5 thoughts on “Misprints requested!

  1. Anonymous

    This isn’t exactly a misprint, but in Chapter 3 you write

    “Mathematicians frequently write that they see a proof not as a goal in itself, but rather as a confirmation of intuition. Thus G. H. Hardy once claimed that “proofs are what [collaborator J. E.] Littlewood and I call gas, rhetorical flourishes designed to affect psychology, pictures on the board in the lecture, devices to stimulate the imagination of pupils.” ”

    This quote is taken out of context. The full sentence in Hardy’s lecture is

    “If we were to push it [the analogy of a mathematician as an observer] to its extreme we should be led to a rather paradoxical conclusion; that there is, strictly, no such thing as mathematical proof; that we can, in the last analysis, do nothing but point; that proofs are what Littlewood and I call gas, rhetorical flourishes designed to affect psychology, pictures on the board in the
    lecture, devices to stimulate the imagination of pupils.”

    He goes on to say “This is plainly not the whole truth, but there is a good deal in it.
    The image gives us a genuine approximation to the processes of mathematical pedagogy on the one hand and of mathematical discovery on the other;”

    A paragraph later he says “On the other hand it is not disputed that mathematics is full of proofs, of undeniable interest and importance, whose purpose is not in the least to secure conviction.”

    I think the way you quote this in your book is a misrepresentation.


    1. mathematicswithoutapologies Post author

      Ian Hacking calls this an “oft-quoted line” on p. 87 of his Why Is There Philosophy of Mathematics At All?. It appears in Lakatos’s Proofs and Refutations and in Morris Kline’s Mathematics, the Loss of Certainty, Claude Rosental’s Weaving Self-Evidence as well as in numerous articles and lectures by philosophers and sociologists. If the quotation in the book is a misrepresentation it is one with a long pedigree. But I think the context is not limited to the lines that immediately precede and follow the quotation. The third paragraph of Hardy’s section 13, in which he compares a mathematician to an observer of “a distant range of mountains,” already seems to me to justify the habitual use of this quotation. The question is whether it’s the first part or the second part of the sentence “This is plainly not the whole truth, but there is a good deal in it” that carries the meaning of the passage. It seems obvious to me that it’s the second part; otherwise Hardy’s analogy is pointless.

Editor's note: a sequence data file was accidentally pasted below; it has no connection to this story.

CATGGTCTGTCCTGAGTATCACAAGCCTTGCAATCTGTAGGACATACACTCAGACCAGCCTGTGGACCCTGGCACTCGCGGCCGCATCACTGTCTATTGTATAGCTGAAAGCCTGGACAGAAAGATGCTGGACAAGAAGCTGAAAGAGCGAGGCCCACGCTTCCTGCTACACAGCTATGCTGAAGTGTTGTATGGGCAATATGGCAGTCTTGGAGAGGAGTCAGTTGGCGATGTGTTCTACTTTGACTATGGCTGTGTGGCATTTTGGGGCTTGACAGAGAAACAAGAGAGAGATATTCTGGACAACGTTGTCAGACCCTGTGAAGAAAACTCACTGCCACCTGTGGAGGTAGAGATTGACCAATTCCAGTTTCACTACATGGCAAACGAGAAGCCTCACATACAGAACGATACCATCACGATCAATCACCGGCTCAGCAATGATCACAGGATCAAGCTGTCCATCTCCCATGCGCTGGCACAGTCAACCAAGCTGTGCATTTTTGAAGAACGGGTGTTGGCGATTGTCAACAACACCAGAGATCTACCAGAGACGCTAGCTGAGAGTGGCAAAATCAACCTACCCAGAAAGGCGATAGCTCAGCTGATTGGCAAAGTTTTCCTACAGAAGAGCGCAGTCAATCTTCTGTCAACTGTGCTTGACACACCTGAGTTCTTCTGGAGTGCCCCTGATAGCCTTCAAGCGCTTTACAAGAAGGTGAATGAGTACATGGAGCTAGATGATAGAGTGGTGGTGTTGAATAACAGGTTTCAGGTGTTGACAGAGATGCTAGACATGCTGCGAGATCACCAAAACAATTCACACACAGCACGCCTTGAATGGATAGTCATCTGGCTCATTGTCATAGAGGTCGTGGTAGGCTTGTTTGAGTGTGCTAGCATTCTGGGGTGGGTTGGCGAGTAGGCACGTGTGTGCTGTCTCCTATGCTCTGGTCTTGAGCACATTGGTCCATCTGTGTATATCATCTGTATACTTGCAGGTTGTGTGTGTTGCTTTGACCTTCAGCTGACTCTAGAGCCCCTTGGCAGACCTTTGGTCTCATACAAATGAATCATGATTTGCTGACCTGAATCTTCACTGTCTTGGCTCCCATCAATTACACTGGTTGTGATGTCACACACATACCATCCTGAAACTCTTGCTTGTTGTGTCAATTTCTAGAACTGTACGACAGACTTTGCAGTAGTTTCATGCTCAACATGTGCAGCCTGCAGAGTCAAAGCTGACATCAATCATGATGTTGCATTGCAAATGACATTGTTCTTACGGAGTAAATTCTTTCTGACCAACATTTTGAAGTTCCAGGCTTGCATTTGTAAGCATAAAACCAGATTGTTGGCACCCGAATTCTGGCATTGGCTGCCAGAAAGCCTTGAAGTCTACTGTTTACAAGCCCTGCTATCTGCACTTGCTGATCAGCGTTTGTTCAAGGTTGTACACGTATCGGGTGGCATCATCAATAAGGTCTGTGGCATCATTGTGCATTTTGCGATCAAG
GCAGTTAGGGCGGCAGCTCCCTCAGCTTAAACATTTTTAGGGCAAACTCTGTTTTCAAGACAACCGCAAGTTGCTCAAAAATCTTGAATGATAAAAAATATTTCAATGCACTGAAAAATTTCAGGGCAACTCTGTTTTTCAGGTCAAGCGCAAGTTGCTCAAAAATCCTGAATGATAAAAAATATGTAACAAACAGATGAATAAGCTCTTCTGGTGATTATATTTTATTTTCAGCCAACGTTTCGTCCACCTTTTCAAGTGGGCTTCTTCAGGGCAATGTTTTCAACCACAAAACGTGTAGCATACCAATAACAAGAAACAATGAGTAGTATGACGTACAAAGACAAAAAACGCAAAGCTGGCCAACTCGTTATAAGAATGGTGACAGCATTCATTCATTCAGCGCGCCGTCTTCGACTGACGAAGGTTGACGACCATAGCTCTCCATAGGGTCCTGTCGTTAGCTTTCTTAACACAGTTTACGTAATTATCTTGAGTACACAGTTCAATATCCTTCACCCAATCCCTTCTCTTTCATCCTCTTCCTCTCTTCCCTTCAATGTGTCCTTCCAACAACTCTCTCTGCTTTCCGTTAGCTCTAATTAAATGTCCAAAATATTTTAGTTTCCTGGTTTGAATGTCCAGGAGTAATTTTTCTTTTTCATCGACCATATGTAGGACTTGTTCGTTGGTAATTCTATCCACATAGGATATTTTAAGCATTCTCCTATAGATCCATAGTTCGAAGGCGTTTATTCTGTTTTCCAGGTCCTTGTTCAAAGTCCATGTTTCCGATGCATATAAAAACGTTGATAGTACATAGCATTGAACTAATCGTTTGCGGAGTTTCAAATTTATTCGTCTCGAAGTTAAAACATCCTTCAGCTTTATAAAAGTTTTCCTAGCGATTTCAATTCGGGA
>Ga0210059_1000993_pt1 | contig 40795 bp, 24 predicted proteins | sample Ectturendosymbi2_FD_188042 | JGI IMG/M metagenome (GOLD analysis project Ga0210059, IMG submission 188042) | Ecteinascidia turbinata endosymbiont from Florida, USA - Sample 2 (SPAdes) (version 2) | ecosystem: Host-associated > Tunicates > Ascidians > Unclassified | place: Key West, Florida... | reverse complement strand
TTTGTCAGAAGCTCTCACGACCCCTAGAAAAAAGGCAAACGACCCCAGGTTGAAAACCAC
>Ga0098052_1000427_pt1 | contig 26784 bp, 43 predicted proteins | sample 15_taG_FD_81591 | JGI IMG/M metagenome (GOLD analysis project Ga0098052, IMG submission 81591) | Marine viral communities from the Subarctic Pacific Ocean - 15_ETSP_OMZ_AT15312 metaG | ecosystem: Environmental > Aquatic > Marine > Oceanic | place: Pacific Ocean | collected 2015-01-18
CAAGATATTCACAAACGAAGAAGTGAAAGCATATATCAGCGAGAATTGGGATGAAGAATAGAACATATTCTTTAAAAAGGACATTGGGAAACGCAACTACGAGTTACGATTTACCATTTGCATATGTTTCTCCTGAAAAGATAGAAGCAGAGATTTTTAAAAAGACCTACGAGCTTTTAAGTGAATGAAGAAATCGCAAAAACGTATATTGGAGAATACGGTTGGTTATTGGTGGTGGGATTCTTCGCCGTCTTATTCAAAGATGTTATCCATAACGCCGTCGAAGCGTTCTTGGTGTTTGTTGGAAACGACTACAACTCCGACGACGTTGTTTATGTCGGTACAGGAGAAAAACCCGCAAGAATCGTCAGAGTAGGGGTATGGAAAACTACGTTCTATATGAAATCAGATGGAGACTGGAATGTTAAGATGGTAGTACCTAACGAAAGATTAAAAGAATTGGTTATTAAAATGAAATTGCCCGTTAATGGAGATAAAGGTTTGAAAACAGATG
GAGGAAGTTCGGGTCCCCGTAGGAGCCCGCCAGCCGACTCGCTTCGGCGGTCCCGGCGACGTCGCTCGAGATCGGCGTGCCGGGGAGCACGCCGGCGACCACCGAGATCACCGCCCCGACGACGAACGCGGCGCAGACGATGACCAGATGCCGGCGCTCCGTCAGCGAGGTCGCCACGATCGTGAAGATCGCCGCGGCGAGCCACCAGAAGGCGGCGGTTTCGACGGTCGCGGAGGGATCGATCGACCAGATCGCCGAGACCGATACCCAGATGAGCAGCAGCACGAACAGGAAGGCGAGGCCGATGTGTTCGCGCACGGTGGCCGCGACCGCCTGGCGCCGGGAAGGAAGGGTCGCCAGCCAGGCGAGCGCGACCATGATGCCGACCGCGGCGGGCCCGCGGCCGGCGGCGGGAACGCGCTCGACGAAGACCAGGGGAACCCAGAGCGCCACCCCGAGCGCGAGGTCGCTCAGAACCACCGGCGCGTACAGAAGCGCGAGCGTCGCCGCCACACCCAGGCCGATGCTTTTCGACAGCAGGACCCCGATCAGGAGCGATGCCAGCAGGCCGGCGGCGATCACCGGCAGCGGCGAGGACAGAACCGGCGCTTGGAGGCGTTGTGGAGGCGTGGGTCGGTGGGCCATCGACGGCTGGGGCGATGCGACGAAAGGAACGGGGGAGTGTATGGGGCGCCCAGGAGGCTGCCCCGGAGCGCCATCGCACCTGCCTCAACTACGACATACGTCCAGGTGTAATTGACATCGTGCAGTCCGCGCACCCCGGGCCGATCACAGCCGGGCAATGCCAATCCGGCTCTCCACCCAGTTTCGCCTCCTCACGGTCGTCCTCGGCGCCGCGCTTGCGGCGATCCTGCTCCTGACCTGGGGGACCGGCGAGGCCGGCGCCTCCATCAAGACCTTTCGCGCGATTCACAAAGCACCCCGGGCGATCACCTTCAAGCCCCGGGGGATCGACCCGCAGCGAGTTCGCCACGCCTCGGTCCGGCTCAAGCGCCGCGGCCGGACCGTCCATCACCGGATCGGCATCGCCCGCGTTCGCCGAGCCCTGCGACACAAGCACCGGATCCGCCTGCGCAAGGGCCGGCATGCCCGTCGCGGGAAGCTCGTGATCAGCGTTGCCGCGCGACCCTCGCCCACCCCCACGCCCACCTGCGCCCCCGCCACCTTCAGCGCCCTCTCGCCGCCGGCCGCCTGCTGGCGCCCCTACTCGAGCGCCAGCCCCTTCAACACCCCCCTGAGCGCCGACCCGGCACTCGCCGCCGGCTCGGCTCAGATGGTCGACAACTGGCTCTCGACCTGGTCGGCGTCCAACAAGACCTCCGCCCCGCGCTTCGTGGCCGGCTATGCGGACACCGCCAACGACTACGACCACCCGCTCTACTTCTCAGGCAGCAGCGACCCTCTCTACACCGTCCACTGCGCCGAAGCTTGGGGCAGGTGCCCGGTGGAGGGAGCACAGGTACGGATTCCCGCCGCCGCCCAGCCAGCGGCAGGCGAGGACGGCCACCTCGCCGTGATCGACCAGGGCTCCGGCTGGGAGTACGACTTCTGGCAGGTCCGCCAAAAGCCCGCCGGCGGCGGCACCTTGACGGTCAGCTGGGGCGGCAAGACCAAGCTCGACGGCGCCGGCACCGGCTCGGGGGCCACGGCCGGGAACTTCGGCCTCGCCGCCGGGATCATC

So should the quotation always be accompanied by Hardy’s disclaimer? Clearly it should if the topic is Hardy’s philosophy; but that was not the topic in Chapter 3. Does the inclusion of this “oft-quoted passage” in Chapter 3 offer a misleading or incomplete picture of Hardy’s philosophy? Possibly it does, as it does whenever it has been quoted; in which case the quotation should be given a rest. However, the main purpose of Hardy’s article is to provide some satisfactory account of his “invincible feeling” that believing the statement of the Goldbach Conjecture amounts to believing something, and I think this accords well with the second part of the sentence about “the whole truth.”

      The context also includes the year 1929 in which Hardy’s paper was published, when Hilbert’s formalist program could still hope for success.


      1. Anonymous

        Thanks for your thoughtful reply, and for accepting my comment in spite of your objections to it. I didn’t realize you were following such established practice. Nonetheless, I disagree that, as you put it, the question is which part of “This is plainly not the whole truth, but there is a good deal in it” carries the meaning of the passage. Both parts carry the meaning. Hardy is arguing for a complex understanding of what “proof” is, and I think it is a misrepresentation to quote a fragment which removes all nuance.

        I was a bit startled by your list of examples of authors who quote the passage as you do. I looked up the quote in the four books you mentioned, and as far as I can tell they also remove all nuance, with the partial exception of Lakatos’ “Proofs and Refutations” (but I think even there the disclaimer is not strong enough). I see now that you are writing in a tradition which is unfamiliar to me, and I will try to accept it. I am finding your book very interesting, educational, and thought-provoking. I only looked up this particular quote because I am a fan of Hardy (I can’t wait to get to chapter 10!) and it seemed at odds with what I knew of him from “A Mathematician’s Apology” and from “Some famous problems in the theory of numbers” — perhaps I should have learned long ago to take quotes with more of a grain of salt.


  2. Pingback: On anonymous comments | Mathematics without Apologies, by Michael Harris

  3. Dieter Düsedau

    On page 115, line 10 should be corrected:
    3=4*0+3; 6=2*3; 7=4*1+3; 11=4*2+3; 12=4*3
    all equations should be separated by semicolons



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